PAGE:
Information Technology and Management

, Volume 12, Issue 4, pp 409–429 | Cite as

Internet-based selling technology and e-commerce growth: a hybrid growth theory approach with cross-model inference

  • Shu-Chun Ho
  • Robert J. Kauffman
  • Ting-Peng Liang


Innovations associated with information and communication technology (ICT) have opened up new opportunities for the global economy and ushered in the age of e-commerce. Our objective in this research is to explore the role of Internet-based selling technology, which acts as technology infrastructure for B2C e-commerce growth at the country level. This study proposes the use of a new hybrid growth theory approach as the theoretical basis for examining exogenous and endogenous factors that influence e-commerce growth over time. We estimate three different models to evaluate their explanatory capabilities. We investigate a panel-corrected feasible generalized least squares regression that incorporates the direct effects of country-level variables. We also specify an endogeneity-adjusted two-stage least squares model and estimate it with an embedded technology adoption function in a simultaneous equation model. This permits the analysis of the relevance of IT infrastructure, as well as reverse causality between e-commerce growth and Internet-based selling technology. We test these models using archival data for four different regions, based on either 24 or 42 countries around the world, depending on the data requirements of the models. Our empirical tests evaluate quasi-production environmental inputs, in which technology determines the environment of production of e-commerce services. Our main finding is that both endogenous variables (e.g., Internet user penetration, capital invested in telecommunication) and exogenous variables (international openness) drive the GDP-normalized level of B2C e-commerce revenues over time. A second main finding is that it is useful to include an embedded technology adoption function in a modeling specification for growth, since growth is founded on the availability of relevant IT infrastructure that is made possible by the availability of venture capital. In addition, B2C e-commerce revenue growth and venture capital also contribute to the adoption of Internet-based selling technology. We discuss our overall approach for the interpretation of the strength of our main findings, as well as the policy implications, and why our hybrid growth theory approach is useful.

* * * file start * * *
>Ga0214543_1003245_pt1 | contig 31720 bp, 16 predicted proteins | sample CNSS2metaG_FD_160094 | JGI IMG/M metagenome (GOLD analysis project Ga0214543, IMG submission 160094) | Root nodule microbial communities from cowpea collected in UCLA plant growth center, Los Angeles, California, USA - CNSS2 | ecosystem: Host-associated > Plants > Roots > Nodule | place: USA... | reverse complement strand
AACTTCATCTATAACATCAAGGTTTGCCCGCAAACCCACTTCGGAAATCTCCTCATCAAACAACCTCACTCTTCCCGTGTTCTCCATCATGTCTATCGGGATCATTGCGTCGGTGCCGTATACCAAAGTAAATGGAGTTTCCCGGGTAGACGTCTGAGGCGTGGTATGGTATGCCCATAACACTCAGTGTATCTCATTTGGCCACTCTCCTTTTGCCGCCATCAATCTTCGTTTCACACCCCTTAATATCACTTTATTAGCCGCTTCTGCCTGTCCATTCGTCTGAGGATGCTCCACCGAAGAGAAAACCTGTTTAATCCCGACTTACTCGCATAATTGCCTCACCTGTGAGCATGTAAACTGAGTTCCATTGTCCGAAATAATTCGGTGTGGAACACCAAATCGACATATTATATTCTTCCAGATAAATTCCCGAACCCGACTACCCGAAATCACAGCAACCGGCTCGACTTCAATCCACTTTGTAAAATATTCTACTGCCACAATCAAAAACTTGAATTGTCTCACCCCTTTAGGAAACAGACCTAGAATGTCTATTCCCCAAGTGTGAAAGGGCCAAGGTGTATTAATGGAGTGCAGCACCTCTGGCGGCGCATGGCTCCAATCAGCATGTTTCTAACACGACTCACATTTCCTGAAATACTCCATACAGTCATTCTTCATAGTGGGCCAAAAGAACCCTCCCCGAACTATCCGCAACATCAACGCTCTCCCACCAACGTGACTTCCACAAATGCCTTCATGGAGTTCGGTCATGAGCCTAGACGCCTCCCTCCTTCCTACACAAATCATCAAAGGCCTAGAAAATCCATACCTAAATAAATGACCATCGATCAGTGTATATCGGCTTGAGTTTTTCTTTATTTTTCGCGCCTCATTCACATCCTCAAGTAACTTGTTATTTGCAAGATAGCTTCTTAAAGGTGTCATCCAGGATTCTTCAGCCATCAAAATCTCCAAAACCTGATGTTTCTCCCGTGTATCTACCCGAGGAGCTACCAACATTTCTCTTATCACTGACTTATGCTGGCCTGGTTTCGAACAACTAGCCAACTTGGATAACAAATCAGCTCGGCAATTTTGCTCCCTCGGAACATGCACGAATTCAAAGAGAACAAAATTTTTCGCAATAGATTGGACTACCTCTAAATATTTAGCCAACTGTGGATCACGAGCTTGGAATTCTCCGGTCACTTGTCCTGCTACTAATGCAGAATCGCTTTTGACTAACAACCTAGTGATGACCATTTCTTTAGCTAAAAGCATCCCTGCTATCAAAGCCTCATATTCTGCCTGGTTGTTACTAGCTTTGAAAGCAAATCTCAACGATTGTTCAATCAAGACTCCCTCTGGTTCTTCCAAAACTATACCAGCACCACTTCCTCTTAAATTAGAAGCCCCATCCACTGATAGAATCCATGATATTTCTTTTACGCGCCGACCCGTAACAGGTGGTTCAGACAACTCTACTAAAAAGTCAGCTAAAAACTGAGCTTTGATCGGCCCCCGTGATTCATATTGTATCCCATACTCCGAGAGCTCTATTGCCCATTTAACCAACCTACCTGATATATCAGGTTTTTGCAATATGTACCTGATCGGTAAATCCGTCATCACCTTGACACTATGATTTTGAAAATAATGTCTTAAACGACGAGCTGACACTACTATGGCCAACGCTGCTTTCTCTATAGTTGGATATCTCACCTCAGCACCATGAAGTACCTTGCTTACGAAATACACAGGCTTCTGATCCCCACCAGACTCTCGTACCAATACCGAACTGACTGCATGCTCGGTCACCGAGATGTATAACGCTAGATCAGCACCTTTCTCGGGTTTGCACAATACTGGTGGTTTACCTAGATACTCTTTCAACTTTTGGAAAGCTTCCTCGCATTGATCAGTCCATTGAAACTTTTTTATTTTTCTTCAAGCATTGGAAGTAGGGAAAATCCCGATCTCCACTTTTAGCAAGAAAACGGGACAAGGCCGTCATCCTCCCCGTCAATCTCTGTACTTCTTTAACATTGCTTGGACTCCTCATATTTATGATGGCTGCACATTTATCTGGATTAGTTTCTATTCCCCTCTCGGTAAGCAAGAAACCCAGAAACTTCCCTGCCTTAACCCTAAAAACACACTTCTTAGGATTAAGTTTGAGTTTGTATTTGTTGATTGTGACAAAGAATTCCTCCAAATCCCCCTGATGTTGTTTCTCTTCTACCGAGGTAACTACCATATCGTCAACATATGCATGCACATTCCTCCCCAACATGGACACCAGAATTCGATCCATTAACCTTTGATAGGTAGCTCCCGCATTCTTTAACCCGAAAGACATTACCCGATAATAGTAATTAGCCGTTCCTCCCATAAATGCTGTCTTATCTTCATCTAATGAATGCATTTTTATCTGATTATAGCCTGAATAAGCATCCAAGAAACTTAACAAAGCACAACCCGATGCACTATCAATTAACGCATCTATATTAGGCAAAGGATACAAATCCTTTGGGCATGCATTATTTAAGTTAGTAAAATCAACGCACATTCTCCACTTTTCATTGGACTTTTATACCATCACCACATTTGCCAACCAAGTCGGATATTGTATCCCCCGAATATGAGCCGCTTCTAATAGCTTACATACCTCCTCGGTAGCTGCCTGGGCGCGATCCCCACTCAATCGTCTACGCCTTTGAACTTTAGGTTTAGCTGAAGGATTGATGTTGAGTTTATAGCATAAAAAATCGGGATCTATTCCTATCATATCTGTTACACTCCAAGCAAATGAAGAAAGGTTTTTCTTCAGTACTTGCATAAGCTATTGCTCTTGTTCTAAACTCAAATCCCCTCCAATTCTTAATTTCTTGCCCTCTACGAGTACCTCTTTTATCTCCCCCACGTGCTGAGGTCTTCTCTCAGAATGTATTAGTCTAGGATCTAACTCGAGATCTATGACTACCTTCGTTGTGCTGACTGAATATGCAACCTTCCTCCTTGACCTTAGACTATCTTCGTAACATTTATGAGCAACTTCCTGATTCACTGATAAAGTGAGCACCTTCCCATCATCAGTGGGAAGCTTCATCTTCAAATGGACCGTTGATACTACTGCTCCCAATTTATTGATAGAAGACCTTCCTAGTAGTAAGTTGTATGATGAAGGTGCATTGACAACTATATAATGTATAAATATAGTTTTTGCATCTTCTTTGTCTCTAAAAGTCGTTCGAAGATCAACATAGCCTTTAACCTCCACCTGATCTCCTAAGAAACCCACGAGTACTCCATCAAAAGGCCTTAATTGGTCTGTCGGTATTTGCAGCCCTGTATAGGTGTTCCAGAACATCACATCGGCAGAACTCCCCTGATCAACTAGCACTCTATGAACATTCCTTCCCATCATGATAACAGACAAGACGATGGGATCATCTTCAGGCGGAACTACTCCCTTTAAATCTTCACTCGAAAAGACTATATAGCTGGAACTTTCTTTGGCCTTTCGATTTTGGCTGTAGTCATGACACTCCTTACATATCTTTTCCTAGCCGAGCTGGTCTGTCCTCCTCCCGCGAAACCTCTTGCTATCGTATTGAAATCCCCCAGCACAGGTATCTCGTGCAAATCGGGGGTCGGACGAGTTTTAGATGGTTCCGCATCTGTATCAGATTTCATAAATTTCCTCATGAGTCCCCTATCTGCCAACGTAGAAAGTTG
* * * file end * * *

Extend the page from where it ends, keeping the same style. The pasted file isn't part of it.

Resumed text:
Cross-model inference E-commerce Economic analysis Empirical research Endogenous growth Exogenous growth Growth theory Hybrid growth model ICT Internet-based selling technology adoption 



We appreciated input from Nelson Granados, Kunsoo Han, Dongwon Lee, Jae-Kyu Lee, Hsiangchu Lai, Kalle Lyytinen, Michael Myers, Sajda Qureshi, Fred Riggins, Ryan Sougstad, Shariffah Zamoon, Bruce Weber, Ping Wu, and the reviewers and participants who read our paper in the JAIS Theory Workshop and the Hawaii International Conference on Systems Science, where the earliest versions of this work was present. We also thank the participants at the 2006 Information System Research Symposium at National Sun Yat-sen University. We further acknowledge the anonymous reviewers of this article when it was submitted to Information Technology and Management, and Angsana Techatassanasoontorn for her guidance and developmental support with refining some of the ideas. Shu-Chun Ho thanks the National Science Council in Taiwan for support under Grant #NSC97-2410-H-017-034-MY2. T.P. Liang thanks the support of “Aim for the Top University Plan” by Ministry of Education, Taiwan, and National Sun Yat-sen University. Rob Kauffman acknowledges the MIS Research Center of the University of Minnesota, the E-Commerce Research Center of National Sun Yat-sen University, and the W.P. Carey Chair and the Center for Advancing Business through Information Technology at Arizona State University for generous support.


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Copyright information

© Springer Science+Business Media, LLC 2010

Authors and Affiliations

  • Shu-Chun Ho
    • 1
  • Robert J. Kauffman
    • 2
  • Ting-Peng Liang
    • 3
    • 4
  1. 1.National Kaohsiung Normal UniversityKaohsiungTaiwan, ROC
  2. 2.W. P. Carey School of BusinessArizona State UniversityTempeUSA
  3. 3.College of ManagementNational Sun Yat-sen UniversityKaohsiungTaiwan, ROC
  4. 4.City University of Hong KongHong Kong SARChina

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